Mon, 30 Jun 2003 22:44:38 GMT
here is a super rough draft of what i was going to write for the blogosphere call, but realized, thankfully before I submitted it that I would never have time to write this, given that I'm supposed to be working on other things, but is worth thinking about nonetheless, so I'll share it.
!–this is a rough draft–!
Within and Without: The Blogosphere's Construction of Subalterns
In a globalized and individualized society, information systems become identity systems. Blogs are part of this recombinant system, Since their popularization, a disturbingly normal phenomena has once again reared its head. Blogs, and networks of blogs create systems of cores and peripheries, of hegemony and subaltern. In fact, through the appropriation of the authorial voice by systemic hegemonization, many blogs are dissuaded from participating, or voicing alternative blogs and methods. People's ears and yes are tuned out and turned away, the dissonance created by their implied difference from the hegemonic voice.
This glowering hegemonic ideal represses the individual voice, and subordinates it to the hegemony. It defacto creates an underclass of blogs that become ephemeral to the world, unwatched and unread, except to a few, and thus the information and identity functions that these blogs would provide for are circumscribed. This paper is intended to be a theoretical analysis of this phenomena, examining particularly, the relationship between the hegemonic system and the creation of the subaltern class in the blogosphere. By analyzing 'blog advice' and 'how to blog' books, I demonstrate the hegemonic system at work, by relating those to the particular authors and popularity of certain blogs that they author. It should be clear that the infrastructure of blogging is directly related to the hegemonic processes of power and fame of these books and blogs. Following the establishment of the hegemony in the blogosphere, I probe for the subaltern, looking for those that are excluded both within and outside of the the blogosphere establishing within them their inherent lack of role in the blog regime and the fragmented nature of their efforts to become a validated alternative. I conclude by presenting some of the strategies for the subaltern which could reauthorize their voices, perhaps unifying them, and thus providing a sense of difference in the blogosphere.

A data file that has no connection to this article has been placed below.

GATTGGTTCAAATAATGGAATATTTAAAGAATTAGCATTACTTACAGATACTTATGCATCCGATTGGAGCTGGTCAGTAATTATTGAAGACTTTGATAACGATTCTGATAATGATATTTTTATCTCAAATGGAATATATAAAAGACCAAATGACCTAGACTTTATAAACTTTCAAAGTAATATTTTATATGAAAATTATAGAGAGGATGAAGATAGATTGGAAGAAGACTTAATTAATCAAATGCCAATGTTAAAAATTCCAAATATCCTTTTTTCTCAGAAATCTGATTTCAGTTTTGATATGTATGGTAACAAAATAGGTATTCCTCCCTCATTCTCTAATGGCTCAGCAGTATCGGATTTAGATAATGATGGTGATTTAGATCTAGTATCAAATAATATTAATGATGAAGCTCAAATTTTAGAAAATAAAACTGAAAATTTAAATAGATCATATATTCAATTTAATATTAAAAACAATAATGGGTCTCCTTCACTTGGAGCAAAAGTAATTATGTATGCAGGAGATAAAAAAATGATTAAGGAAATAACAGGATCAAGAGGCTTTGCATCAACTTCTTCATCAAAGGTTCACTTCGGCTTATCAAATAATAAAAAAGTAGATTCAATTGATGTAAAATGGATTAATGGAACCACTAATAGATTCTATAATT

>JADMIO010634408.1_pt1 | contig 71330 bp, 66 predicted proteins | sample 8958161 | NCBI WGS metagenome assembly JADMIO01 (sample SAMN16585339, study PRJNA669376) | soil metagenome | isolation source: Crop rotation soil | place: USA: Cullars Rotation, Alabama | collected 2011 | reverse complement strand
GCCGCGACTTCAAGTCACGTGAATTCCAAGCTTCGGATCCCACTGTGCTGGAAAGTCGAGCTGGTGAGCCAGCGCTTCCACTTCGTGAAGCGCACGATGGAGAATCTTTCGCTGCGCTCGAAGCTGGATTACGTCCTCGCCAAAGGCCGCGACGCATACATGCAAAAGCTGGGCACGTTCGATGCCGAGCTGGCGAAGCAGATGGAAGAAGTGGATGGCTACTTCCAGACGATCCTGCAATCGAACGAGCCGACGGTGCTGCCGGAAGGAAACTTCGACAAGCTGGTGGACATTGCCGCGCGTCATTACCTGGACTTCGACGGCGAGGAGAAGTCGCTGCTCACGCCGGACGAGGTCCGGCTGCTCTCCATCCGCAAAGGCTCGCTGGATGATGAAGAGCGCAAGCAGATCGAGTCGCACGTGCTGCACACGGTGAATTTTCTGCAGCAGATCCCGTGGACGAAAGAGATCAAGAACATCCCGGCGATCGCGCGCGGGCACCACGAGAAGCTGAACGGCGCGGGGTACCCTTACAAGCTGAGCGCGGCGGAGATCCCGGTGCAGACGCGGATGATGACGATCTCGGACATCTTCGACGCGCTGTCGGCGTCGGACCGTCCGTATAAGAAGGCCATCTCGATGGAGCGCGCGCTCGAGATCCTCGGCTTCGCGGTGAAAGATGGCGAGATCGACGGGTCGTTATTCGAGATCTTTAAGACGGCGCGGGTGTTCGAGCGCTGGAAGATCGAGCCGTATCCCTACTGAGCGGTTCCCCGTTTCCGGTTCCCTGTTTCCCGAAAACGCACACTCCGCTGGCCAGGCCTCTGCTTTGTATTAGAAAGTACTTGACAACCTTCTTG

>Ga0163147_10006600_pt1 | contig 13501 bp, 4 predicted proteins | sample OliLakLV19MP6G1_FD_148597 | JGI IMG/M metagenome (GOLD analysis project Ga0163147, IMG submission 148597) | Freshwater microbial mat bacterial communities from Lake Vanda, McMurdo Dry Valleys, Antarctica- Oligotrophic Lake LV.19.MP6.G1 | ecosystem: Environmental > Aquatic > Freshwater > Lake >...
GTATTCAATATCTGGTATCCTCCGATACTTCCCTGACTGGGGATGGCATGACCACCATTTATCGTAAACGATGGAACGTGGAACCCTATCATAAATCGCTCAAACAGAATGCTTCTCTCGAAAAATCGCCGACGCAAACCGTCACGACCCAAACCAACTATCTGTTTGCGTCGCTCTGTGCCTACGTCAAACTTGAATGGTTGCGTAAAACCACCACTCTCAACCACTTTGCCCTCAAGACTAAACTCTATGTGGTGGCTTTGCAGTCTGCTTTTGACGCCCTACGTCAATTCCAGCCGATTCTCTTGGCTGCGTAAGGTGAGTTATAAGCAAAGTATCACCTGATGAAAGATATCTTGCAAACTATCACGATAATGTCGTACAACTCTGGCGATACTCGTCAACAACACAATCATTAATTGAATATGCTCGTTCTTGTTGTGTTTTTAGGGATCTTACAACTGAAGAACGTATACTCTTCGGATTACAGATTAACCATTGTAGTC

Gramsci, Antonio. Prison Notebooks . Tr. Joseph A. Buttigieg and Antonio Callari. New York: Columbia UP, 1992.
Gramsci, Antonio. The Modern Prince, and Other Writings . Tr. Louis Marks. New York: International Publishers, 1967.